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United States of America (USA) - Consumer Issues
When shopping in the US, or when bringing UK-purchased goods into the country, there are a few things to keep in mind:
Electrical appliances (voltages, adapters, transformers)
You may be wondering whether or not your domestic appliances will work in the USA. This depends largely on where you are coming from. In most cases, CD/DVD players will not be functional across national borders (unless they specifically state that they are or have been modified to be so). CDs themselves, however, can be played in most any CD player, and DVDs can be played in a “multi region” DVD player. You should be aware that televisions are not transferable, in general. However, many other appliances such as radios and kettles will work easily, but you may need to purchase an international adapter. There are transformers available to adjust for greater or lesser voltage. Finally, any item labeled with two levels of voltage is a dual carrier. These are less likely to require a transformer, depending upon the nation-to-nation relationship, but will most likely require an adapter. Transformers are necessary for all items that have microchip processing on any level.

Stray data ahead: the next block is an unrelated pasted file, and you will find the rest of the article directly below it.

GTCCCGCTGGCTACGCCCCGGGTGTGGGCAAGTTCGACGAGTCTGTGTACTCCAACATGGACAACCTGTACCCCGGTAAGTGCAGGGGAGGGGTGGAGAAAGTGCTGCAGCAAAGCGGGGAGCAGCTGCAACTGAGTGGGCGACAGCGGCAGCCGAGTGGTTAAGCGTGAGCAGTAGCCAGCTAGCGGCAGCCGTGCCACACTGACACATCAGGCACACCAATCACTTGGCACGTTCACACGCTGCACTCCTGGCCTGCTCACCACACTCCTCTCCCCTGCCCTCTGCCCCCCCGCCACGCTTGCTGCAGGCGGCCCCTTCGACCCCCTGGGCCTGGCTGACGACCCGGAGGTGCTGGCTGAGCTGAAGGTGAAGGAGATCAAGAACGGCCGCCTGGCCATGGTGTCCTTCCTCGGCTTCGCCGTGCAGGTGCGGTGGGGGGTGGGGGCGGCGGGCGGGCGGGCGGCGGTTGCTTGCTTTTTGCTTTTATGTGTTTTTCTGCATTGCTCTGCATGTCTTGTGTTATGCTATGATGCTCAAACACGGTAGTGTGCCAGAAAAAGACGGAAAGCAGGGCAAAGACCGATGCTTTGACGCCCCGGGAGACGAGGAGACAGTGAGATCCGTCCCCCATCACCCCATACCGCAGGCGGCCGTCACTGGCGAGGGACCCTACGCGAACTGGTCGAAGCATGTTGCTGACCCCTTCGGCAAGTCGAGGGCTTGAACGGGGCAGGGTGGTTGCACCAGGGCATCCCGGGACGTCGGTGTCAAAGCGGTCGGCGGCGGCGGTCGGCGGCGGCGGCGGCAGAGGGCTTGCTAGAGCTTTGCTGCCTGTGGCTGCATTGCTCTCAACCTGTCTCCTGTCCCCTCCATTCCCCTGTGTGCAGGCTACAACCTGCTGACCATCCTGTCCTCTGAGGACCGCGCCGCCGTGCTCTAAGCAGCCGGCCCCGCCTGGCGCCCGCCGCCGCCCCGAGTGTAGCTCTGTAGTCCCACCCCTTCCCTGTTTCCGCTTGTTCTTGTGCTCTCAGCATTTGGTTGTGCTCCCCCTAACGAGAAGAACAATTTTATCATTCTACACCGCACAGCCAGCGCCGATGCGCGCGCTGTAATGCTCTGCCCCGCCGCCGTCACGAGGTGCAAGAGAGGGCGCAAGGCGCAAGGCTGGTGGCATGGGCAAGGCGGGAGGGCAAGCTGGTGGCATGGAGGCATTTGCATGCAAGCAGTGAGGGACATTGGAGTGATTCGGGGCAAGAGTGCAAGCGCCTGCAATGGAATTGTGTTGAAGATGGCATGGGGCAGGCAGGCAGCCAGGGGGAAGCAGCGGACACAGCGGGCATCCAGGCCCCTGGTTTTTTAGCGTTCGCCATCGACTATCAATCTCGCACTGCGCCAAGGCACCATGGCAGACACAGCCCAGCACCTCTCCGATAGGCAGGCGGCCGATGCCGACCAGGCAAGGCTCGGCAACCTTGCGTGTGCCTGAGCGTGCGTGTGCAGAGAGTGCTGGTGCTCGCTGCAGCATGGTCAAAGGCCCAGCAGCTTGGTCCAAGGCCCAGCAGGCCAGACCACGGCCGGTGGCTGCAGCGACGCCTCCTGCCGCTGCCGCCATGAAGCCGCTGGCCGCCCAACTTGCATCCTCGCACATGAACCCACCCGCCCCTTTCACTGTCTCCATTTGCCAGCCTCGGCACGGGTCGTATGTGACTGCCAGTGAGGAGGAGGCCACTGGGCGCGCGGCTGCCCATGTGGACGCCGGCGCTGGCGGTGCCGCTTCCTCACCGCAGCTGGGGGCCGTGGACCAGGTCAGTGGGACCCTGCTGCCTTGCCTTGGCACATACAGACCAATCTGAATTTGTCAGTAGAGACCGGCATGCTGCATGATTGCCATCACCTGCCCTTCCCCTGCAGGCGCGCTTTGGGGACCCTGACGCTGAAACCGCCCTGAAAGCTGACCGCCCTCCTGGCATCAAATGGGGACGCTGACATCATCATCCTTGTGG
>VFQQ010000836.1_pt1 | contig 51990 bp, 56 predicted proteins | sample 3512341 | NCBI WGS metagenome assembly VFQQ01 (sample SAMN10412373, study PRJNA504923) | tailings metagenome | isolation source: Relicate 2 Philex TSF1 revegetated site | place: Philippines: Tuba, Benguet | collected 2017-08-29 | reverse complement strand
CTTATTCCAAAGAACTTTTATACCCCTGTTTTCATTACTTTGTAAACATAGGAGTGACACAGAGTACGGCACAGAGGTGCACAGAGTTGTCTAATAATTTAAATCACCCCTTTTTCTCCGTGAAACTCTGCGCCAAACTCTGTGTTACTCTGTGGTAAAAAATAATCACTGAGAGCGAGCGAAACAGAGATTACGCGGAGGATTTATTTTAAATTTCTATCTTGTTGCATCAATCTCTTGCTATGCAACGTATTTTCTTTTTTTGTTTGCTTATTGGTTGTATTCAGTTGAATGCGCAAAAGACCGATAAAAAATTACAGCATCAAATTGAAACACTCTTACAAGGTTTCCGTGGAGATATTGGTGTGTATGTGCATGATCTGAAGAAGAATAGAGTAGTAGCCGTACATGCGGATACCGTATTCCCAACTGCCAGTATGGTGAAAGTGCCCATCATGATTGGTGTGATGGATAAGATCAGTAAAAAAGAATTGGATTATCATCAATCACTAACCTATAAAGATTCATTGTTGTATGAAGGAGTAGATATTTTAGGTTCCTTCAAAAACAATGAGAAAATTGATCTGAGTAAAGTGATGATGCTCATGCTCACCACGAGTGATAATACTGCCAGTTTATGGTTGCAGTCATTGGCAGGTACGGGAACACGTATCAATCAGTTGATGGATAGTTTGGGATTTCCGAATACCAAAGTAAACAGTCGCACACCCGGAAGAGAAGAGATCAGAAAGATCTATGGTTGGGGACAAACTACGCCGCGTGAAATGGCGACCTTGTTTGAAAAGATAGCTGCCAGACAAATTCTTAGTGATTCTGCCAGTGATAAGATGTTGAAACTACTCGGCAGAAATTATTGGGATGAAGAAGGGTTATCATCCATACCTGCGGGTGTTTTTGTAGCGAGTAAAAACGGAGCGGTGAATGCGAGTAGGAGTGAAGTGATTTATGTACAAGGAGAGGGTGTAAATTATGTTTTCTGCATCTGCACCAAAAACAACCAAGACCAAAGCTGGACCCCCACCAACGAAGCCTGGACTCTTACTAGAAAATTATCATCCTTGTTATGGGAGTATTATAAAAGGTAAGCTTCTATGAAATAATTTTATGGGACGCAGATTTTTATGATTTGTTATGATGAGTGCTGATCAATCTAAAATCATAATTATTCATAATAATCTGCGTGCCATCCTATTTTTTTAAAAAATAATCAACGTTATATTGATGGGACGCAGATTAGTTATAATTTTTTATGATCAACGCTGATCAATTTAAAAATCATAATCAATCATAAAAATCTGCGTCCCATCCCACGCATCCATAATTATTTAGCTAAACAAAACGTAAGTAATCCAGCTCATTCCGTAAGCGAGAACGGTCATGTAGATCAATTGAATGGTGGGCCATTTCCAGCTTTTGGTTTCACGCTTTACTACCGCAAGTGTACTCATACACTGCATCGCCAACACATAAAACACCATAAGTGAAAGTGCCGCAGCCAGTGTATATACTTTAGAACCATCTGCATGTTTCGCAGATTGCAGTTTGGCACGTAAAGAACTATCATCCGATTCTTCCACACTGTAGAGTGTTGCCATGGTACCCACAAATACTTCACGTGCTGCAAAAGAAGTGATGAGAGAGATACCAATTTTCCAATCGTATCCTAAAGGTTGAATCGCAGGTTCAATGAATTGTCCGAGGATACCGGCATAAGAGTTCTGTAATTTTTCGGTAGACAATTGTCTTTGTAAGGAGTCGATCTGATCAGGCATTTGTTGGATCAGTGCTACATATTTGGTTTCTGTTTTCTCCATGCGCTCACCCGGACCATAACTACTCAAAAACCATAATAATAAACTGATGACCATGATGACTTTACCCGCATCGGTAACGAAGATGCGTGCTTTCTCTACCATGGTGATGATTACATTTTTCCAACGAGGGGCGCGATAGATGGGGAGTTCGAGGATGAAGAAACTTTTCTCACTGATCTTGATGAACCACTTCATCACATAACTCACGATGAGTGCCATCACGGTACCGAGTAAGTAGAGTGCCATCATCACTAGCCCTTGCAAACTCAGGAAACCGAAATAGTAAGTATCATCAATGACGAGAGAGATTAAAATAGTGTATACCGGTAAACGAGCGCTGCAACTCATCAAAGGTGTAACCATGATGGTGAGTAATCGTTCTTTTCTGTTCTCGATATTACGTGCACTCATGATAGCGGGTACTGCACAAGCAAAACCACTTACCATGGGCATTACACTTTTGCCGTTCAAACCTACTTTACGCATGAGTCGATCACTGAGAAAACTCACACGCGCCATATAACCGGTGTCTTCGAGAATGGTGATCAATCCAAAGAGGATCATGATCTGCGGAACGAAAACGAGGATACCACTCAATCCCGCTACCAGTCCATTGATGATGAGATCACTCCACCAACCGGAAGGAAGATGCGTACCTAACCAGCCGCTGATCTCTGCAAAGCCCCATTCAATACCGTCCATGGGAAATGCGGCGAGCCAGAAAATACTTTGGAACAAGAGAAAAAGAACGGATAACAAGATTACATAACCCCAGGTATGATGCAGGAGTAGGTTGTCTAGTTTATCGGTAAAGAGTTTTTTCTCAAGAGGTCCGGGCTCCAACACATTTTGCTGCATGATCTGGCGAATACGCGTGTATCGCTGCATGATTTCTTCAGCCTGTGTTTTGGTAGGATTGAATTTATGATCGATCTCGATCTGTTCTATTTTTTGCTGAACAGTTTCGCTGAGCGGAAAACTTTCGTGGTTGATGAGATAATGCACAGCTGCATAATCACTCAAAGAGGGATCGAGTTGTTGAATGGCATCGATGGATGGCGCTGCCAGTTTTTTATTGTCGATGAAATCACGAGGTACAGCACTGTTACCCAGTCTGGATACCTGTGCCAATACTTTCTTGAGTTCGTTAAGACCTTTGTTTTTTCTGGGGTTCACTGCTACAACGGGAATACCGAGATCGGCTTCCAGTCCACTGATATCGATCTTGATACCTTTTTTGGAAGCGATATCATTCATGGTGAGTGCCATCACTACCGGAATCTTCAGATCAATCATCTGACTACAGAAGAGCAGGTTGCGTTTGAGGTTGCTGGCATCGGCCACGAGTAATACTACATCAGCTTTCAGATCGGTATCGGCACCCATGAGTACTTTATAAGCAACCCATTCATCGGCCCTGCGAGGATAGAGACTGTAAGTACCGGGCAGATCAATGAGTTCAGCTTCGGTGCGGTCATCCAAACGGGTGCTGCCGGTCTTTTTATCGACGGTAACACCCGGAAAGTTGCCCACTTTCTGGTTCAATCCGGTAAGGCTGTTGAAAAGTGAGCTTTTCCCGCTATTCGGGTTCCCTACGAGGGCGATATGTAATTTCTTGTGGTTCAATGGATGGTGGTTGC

Most retailers will refund your money if you return an item along with the receipt that proves that you paid for it in the first place. In extreme cases, you may need to call an organization called the Better Business Bureau (BBB). This is a consumer protection agency that many businesses voluntarily join. Also, in the USA there are several publishers who produce magazines dedicated to reviewing and comparing consumer products, enabling readers to make highly informed decisions. Consumer Reports (www.consumerreports.org), for example, provides “comparison shopping” in a quick read. Of course, today there are numerous consumer review forums, chat rooms, and blogs available online.
Tipping 15-20% in all restaurants and bars is considered normal behaviour unless your server does a very bad job. In other words, waiters and waitresses will expect to be tipped. All “red cap” service providers strongly prefer to be tipped, although this may not be required in the strictest sense of the term (cab drivers, red caps, waiters, waitresses, and the like are all types of work where tipping is expected). Tipping whenever you can is a good policy, though, as people tend to like it whether they expect it or not!
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